- Although albinism is rare worldwide, it is relatively common in Africa due to consanguinity and is seen as a punishment or curse.
- There is a demand in the black market of body parts that are being used in amulets, potions, and dark rituals.
They call it the birthplace of humanity, but in certain bloodstained corners of Africa, humanity is in short supply. It is also known as the Dark Continent. Perhaps this is a more appropriate name for the wild land where the dark deeds recounted in the following paragraphs take place.
Licensed African witch doctors do a roaring trade in the severed body parts of people with albinism (or PWAs), believing that they are good luck and contain magical powers. They use the ill-gotten body parts in rituals and potions supposed to bring the user prosperity. Sometimes the patient / customer has to source these macabre ‘ingredients’ themselves. I’ve heard of doctors charging an arm and a leg for their services, but this is just ridiculous!
Although albinism is quite rare worldwide (affecting approximately one in twenty thousand people) it is comparatively common in Africa, which is likely due to consanguinity. Due to poor African education levels, many do not understand the medical and genetic causes of the condition, instead viewing it as some sort of punishment or curse.
Due to their highly sought after body parts, PWAs have been hunted, dismembered and even murdered. The demand has led to a black market in albino body parts as merciless albino hunters have turned their attentions to PWAs in widespread violence. The severed limbs and heads fetch top dollar and are then used in amulets, potions and dark rituals. It is said that a matching set of arms, legs, ears and genitals from a single PWA can fetch US$100,000 on the black market. In Tanzania alone in 2015, one hundred PWAs were murdered for their body parts whilst 150 more were attacked but survived.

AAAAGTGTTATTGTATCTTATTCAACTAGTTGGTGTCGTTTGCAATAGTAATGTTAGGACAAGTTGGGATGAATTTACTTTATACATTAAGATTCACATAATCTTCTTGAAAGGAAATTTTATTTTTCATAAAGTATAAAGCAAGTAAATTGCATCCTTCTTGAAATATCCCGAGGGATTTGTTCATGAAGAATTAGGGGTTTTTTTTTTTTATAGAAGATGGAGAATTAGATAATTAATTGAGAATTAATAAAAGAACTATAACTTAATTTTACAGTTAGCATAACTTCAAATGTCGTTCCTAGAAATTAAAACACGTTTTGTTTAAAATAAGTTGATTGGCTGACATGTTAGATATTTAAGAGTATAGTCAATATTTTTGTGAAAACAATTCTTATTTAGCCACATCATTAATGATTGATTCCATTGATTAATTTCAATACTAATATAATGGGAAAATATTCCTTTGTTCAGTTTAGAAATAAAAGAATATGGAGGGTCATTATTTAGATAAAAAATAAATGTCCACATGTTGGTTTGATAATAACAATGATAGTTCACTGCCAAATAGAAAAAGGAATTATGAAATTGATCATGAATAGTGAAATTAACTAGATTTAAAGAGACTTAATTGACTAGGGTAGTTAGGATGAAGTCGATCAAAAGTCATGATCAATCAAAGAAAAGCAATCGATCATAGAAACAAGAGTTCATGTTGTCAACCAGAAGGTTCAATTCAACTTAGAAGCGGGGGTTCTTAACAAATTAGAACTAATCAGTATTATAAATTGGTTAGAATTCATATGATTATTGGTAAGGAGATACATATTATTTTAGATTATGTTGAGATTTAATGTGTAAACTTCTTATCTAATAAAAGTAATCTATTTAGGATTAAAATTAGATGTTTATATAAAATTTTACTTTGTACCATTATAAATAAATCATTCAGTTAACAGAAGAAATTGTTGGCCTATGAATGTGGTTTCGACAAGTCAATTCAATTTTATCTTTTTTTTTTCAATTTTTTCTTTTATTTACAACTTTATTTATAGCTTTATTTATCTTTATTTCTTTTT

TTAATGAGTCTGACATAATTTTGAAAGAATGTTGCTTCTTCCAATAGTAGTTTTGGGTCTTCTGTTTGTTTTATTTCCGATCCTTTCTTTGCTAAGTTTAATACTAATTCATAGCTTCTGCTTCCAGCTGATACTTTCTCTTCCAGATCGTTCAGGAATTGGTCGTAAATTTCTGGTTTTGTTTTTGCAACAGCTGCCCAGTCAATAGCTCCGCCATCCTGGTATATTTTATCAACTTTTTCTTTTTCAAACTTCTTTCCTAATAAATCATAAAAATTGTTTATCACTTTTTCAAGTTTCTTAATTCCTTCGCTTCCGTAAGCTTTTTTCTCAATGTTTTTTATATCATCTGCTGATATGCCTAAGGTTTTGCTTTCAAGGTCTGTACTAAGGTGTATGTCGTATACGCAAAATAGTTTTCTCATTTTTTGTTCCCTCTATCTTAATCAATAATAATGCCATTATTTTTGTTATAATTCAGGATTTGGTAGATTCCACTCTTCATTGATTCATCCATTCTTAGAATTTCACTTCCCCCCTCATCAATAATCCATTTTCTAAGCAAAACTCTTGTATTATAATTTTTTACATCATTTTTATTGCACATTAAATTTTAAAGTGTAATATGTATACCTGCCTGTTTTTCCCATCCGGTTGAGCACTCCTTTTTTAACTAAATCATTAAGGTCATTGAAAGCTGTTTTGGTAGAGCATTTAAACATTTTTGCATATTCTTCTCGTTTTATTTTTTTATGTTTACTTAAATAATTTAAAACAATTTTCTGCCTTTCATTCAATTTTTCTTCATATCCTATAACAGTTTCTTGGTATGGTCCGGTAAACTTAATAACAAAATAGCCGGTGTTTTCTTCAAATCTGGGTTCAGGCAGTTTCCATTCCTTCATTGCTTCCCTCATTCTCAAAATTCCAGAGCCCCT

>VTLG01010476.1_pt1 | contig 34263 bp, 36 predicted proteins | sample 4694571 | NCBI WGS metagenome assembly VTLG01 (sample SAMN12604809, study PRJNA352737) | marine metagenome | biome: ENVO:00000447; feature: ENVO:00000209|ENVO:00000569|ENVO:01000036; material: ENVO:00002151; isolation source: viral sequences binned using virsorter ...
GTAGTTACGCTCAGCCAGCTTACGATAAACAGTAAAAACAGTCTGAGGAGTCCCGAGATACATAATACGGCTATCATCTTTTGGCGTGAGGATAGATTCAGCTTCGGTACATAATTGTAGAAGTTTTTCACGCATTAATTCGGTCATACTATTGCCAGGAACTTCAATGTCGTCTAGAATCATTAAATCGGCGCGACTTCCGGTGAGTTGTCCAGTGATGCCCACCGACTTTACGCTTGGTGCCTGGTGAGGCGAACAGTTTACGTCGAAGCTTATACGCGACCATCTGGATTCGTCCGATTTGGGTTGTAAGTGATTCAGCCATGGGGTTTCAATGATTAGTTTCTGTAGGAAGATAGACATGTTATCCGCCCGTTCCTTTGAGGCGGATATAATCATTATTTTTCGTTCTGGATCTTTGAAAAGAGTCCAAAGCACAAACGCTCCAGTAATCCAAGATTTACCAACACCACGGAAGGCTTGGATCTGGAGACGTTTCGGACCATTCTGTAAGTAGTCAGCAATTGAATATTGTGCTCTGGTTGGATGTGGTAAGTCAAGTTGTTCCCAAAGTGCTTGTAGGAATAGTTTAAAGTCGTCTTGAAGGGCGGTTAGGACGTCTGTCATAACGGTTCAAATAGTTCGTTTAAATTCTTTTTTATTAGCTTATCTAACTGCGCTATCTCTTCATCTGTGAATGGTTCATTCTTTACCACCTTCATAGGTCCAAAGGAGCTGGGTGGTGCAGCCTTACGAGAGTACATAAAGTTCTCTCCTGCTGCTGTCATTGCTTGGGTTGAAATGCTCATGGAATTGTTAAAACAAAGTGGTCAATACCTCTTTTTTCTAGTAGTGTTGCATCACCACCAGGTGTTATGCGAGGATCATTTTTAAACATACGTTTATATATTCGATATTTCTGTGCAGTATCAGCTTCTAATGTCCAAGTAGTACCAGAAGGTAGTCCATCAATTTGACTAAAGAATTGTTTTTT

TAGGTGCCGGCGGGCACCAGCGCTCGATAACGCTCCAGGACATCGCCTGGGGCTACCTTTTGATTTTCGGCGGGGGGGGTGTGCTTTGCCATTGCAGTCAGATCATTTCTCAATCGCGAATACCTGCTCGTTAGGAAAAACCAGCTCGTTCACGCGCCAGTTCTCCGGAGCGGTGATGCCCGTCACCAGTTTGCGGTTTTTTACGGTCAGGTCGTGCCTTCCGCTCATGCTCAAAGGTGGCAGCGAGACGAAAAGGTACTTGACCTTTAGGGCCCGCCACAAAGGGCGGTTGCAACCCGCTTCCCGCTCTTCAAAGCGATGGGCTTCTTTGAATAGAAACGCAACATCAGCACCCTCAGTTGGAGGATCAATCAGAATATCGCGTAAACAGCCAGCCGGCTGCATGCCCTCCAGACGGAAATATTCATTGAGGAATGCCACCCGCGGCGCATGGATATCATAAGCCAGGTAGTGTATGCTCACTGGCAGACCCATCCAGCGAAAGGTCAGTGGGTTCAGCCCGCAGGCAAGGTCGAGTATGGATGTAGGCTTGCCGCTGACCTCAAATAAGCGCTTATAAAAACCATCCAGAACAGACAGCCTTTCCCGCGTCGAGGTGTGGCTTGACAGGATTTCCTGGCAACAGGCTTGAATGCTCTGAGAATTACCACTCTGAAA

Another common belief is that sexual intercourse with a woman or girl with albinism can cure HIV/AIDS, leading to widespread cases of PWA rape and HIV/AIDS infection. Other ‘uses’ for unfortunate PWAs are to be sacrificed to appease the ‘mountain god’ (calm an ‘angry’ volcano) or to be murdered and buried by gold miners at their dig sites to bring fortune. The witch doctors in question are like crime lords commanding vast networks of helpers, middlemen and clients including corrupt police officers.
Due to the stigma attached to albinism, the corrupt networks pulling the strings and a largely apathetic public (most do not consider PWAs humans, but ghosts or devils), murder convictions against albino hunters are incredibly rare. However, in one landmark case in 2009, the first murder conviction against Tanzanian albino hunters was recorded at the High Court in Kahama. It was a landmark verdict because fifty recent PWA murders had been committed at the time and this was the only conviction. Fourteen year old PWA Matatizo Dunia was attacked in his home in Bukombe by a gang of three albino hunters, kidnapped and brutally murdered and dismembered.
One of his murderers was later caught red-handed with Matatizo’s leg. The rest of the crudely hacked up body was hidden in nearby shrubbery. The gang confessed to the crime. Their motive was, as expected, wishing to sell the body parts to a witch doctor. Everyone, including their lawyers, expected the gang to be shown leniency. After all, there had never been a PWA murder conviction in the country before. However, all three men were sentenced to death by hanging. Now they were the ones without a leg to stand on.
Sadly, Matatizo’s story is just one among many similar tales from this harsh, unforgiving land where life is cheap and corruption is rife. In fact, instead of abating, cases of PWA violence have actually seen a surge lately. In some ways this is a reactionary pushback against some governments finally beginning to make the first steps toward cracking down on PWA persecution.